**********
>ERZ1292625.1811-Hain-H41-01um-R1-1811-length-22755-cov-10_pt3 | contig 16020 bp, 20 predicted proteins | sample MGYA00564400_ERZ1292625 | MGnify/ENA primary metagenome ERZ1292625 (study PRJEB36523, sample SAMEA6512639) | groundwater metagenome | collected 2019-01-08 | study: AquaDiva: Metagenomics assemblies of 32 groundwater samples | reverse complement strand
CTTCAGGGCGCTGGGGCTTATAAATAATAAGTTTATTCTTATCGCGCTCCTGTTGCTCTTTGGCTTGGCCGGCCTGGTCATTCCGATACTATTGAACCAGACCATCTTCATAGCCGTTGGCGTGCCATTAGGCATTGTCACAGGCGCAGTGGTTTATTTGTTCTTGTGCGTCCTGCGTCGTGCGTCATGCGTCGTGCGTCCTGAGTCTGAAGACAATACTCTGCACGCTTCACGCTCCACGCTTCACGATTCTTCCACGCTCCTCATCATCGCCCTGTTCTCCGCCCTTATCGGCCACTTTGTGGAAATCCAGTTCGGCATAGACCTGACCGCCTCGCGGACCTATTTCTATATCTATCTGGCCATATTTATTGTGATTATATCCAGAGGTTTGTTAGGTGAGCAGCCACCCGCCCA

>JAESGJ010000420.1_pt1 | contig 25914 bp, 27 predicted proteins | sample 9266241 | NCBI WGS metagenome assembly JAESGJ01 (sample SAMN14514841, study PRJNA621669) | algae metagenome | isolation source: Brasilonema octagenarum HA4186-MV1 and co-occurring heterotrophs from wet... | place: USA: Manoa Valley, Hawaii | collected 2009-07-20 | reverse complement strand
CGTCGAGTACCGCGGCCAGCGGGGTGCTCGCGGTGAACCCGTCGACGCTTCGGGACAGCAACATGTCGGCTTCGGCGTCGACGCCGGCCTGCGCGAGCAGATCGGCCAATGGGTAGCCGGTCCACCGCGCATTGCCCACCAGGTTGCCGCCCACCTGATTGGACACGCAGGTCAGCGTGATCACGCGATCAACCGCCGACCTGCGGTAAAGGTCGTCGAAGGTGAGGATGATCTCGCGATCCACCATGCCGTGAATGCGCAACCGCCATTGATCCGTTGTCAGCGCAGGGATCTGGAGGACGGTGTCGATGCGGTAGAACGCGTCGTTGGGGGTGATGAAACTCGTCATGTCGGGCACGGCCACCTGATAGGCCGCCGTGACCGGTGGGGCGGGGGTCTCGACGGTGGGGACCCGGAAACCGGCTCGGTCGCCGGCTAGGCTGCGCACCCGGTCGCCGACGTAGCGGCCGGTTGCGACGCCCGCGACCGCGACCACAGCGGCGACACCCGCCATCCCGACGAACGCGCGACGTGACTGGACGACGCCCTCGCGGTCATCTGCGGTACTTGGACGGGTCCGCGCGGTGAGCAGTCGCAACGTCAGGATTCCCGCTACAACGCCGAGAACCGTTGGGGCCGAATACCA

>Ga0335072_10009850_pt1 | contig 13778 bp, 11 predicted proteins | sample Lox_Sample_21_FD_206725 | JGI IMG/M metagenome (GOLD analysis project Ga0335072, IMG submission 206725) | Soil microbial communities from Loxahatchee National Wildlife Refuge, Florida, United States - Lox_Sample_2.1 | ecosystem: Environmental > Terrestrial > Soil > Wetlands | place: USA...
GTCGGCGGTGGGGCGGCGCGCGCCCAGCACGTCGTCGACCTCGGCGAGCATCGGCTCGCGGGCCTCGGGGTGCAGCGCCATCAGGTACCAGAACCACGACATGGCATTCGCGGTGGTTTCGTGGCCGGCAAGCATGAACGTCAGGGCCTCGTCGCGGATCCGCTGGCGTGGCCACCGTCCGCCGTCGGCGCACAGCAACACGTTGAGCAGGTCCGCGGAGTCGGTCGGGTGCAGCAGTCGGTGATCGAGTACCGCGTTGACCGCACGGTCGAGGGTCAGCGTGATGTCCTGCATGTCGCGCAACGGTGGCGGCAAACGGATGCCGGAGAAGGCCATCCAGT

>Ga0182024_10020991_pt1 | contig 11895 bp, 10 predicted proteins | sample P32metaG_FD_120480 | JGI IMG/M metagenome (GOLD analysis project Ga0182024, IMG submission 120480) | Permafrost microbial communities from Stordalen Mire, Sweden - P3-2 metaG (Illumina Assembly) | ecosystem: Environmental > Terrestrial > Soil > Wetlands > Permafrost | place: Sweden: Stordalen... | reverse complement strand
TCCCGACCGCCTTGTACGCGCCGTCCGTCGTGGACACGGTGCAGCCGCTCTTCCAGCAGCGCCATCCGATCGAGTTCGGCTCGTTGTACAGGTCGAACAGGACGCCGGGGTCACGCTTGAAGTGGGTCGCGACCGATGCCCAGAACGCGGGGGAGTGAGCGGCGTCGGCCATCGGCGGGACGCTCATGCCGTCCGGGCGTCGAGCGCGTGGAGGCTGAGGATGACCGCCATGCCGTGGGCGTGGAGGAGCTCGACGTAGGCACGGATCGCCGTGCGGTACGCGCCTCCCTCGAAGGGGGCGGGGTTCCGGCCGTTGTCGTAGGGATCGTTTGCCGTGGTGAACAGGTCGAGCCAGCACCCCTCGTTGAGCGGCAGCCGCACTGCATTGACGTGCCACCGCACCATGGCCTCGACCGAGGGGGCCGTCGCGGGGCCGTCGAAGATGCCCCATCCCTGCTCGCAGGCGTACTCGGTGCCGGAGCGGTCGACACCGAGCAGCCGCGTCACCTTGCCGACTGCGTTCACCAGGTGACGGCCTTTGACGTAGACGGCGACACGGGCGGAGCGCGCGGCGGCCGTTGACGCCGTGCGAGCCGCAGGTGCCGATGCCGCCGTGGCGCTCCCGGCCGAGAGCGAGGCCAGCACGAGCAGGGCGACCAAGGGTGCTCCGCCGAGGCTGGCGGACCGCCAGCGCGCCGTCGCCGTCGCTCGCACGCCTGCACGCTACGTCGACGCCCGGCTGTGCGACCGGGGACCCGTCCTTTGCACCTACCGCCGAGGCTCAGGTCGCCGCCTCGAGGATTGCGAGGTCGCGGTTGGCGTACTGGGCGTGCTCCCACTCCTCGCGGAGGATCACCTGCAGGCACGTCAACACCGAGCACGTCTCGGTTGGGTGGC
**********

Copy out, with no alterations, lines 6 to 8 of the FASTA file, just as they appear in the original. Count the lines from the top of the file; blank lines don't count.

GTCGGCGGTGGGGCGGCGCGCGCCCAGCACGTCGTCGACCTCGGCGAGCATCGGCTCGCGGGCCTCGGGGTGCAGCGCCATCAGGTACCAGAACCACGACATGGCATTCGCGGTGGTTTCGTGGCCGGCAAGCATGAACGTCAGGGCCTCGTCGCGGATCCGCTGGCGTGGCCACCGTCCGCCGTCGGCGCACAGCAACACGTTGAGCAGGTCCGCGGAGTCGGTCGGGTGCAGCAGTCGGTGATCGAGTACCGCGTTGACCGCACGGTCGAGGGTCAGCGTGATGTCCTGCATGTCGCGCAACGGTGGCGGCAAACGGATGCCGGAGAAGGCCATCCAGT

>Ga0182024_10020991_pt1 | contig 11895 bp, 10 predicted proteins | sample P32metaG_FD_120480 | JGI IMG/M metagenome (GOLD analysis project Ga0182024, IMG submission 120480) | Permafrost microbial communities from Stordalen Mire, Sweden - P3-2 metaG (Illumina Assembly) | ecosystem: Environmental > Terrestrial > Soil > Wetlands > Permafrost | place: Sweden: Stordalen... | reverse complement strand
TCCCGACCGCCTTGTACGCGCCGTCCGTCGTGGACACGGTGCAGCCGCTCTTCCAGCAGCGCCATCCGATCGAGTTCGGCTCGTTGTACAGGTCGAACAGGACGCCGGGGTCACGCTTGAAGTGGGTCGCGACCGATGCCCAGAACGCGGGGGAGTGAGCGGCGTCGGCCATCGGCGGGACGCTCATGCCGTCCGGGCGTCGAGCGCGTGGAGGCTGAGGATGACCGCCATGCCGTGGGCGTGGAGGAGCTCGACGTAGGCACGGATCGCCGTGCGGTACGCGCCTCCCTCGAAGGGGGCGGGGTTCCGGCCGTTGTCGTAGGGATCGTTTGCCGTGGTGAACAGGTCGAGCCAGCACCCCTCGTTGAGCGGCAGCCGCACTGCATTGACGTGCCACCGCACCATGGCCTCGACCGAGGGGGCCGTCGCGGGGCCGTCGAAGATGCCCCATCCCTGCTCGCAGGCGTACTCGGTGCCGGAGCGGTCGACACCGAGCAGCCGCGTCACCTTGCCGACTGCGTTCACCAGGTGACGGCCTTTGACGTAGACGGCGACACGGGCGGAGCGCGCGGCGGCCGTTGACGCCGTGCGAGCCGCAGGTGCCGATGCCGCCGTGGCGCTCCCGGCCGAGAGCGAGGCCAGCACGAGCAGGGCGACCAAGGGTGCTCCGCCGAGGCTGGCGGACCGCCAGCGCGCCGTCGCCGTCGCTCGCACGCCTGCACGCTACGTCGACGCCCGGCTGTGCGACCGGGGACCCGTCCTTTGCACCTACCGCCGAGGCTCAGGTCGCCGCCTCGAGGATTGCGAGGTCGCGGTTGGCGTACTGGGCGTGCTCCCACTCCTCGCGGAGGATCACCTGCAGGCACGTCAACACCGAGCACGTCTCGGTTGGGTGGC